Embecosm has implemented a LLVM tool chain and instruction set simulator for AAP, and is in the process of creating FPGA implementations in Verilog for the DE0-Nano.
In this talk, we will explain in detail the feature and philosophy of AAP as well as some software features we aim to improve through this project. We will present the implementation of both the ISS and the FPGA designs, one of which is a simple student implementation, and the other a superscalar pipelined implementation.
Presenters: Simon Cook, Ed Jones, Jeremy Bennett, Dan Gorringe
Simon Cook has a background in low-power processors, with a particular focus on the energy constraints of code running in embedded environments. He also provides support for Embecosm's work on low level binutils for both GNU and LLVM toolchains. Simon is a graduate of the University of Bristol, where he achieved joint First Class Honours in Computer Science and Electronics.
Ed Jones has a background in parsing techniques and supports Embecosm’s work on runtime libraries, LLVM toolchains and testing. Ed is a graduate of the University of Kent where he achieved first class honours in Computer Science.
Embecosm was founded by Dr Jeremy Bennett, an expert on hardware modeling and embedded software development. Previously Dr Bennett was Vice President of ARC International plc, following their acquisition of Tenison Design where he had been CEO and CTO. Dr Bennett is author of the popular textbook, “Introduction to Compiling Techniques” (McGraw-Hill 1990, 1995, 2003) and holds an MA and PhD in Computer Science from Cambridge University.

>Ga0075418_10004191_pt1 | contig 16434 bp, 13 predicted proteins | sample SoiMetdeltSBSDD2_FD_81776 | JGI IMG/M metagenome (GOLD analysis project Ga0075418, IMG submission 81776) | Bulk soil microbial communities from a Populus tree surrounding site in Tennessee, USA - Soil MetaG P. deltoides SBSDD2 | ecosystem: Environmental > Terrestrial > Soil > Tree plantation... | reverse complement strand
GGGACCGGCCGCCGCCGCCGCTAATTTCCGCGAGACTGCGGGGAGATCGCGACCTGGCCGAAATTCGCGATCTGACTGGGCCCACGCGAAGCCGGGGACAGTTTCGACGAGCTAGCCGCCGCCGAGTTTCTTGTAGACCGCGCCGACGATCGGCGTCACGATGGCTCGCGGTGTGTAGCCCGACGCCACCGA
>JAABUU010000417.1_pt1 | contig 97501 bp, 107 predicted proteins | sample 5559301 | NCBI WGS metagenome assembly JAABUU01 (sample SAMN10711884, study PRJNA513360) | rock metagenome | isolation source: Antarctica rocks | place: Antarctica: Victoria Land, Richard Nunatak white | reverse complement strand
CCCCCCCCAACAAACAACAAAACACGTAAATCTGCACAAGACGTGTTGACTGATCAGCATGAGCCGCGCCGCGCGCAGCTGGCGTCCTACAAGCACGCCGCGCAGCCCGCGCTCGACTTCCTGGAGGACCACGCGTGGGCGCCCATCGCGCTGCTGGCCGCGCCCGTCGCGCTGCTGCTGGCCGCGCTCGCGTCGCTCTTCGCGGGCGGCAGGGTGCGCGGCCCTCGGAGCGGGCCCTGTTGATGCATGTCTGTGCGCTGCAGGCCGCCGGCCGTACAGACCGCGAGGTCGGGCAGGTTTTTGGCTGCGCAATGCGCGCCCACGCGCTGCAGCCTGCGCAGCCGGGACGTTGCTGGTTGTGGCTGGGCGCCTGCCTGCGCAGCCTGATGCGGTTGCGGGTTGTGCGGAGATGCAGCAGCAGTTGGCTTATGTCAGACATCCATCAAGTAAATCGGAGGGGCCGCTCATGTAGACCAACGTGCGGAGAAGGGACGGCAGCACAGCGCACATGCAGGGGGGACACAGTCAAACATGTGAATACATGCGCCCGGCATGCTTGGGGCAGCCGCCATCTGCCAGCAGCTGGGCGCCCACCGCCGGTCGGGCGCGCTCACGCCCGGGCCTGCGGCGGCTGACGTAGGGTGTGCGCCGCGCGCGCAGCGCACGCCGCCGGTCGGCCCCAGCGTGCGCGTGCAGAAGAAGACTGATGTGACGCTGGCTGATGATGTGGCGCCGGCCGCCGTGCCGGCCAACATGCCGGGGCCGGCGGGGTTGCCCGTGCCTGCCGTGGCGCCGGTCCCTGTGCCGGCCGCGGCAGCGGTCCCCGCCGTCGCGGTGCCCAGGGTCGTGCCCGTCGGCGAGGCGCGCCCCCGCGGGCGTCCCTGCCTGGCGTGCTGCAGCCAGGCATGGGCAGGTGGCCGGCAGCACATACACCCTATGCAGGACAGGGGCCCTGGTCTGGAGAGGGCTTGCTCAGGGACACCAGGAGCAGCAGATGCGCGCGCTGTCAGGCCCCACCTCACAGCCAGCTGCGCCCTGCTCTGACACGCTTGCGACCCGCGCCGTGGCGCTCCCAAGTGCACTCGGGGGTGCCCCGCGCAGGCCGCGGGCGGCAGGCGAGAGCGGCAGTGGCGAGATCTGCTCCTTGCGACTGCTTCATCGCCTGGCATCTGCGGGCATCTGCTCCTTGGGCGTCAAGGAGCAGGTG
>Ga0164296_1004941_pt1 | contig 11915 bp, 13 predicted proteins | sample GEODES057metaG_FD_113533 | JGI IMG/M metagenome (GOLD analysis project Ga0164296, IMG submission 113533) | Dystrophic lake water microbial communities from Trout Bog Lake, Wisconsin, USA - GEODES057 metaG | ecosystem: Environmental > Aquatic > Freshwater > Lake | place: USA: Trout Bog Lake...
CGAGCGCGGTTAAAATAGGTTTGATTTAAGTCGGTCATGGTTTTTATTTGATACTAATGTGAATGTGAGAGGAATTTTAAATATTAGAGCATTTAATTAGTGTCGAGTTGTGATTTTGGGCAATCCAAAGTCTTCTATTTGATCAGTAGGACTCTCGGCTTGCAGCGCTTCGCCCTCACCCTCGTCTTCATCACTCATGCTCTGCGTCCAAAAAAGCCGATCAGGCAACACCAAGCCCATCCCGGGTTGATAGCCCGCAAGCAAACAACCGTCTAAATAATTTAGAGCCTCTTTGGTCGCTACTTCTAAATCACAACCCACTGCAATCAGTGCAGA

Dan Gorringe is a student at Brockenhurst College, UK, studying for Maths and Physics 'A' Levels. As a 15-year old intern at Embecosm he wrote the application note "Silicon Chip Design for Teenagers", an introduction to FPGA design for school students.
Gaurav Kaul discusses the use of accelerators on Intel platforms to deliver better performance efficiency for targeted workloads. He addresses the use of FPGAs as a programmable accelerator and the recent trend of leading cloud service providers and telco service providers investigating the use of FPGA accelerators for differentiation and customization.
The discussion also covers Intel’s recent announcement of the Xeon+FPGA integrated product concept and presents our plans to bring this concept to market. We will also discuss how this will enable 3rd party IP vendors to have a wider reach by putting their IP on Xeon+FPGA platform.
A rundown of the OpenRISC project's history and current state
Presenter: Olof Kindgren
Yosys (Yosys Open Synthesis Suite) is an open source project aiming at creating a fully-featured HDL synthesis tool, and more. Lately a lot of features related to formal verification have been added to Yosys.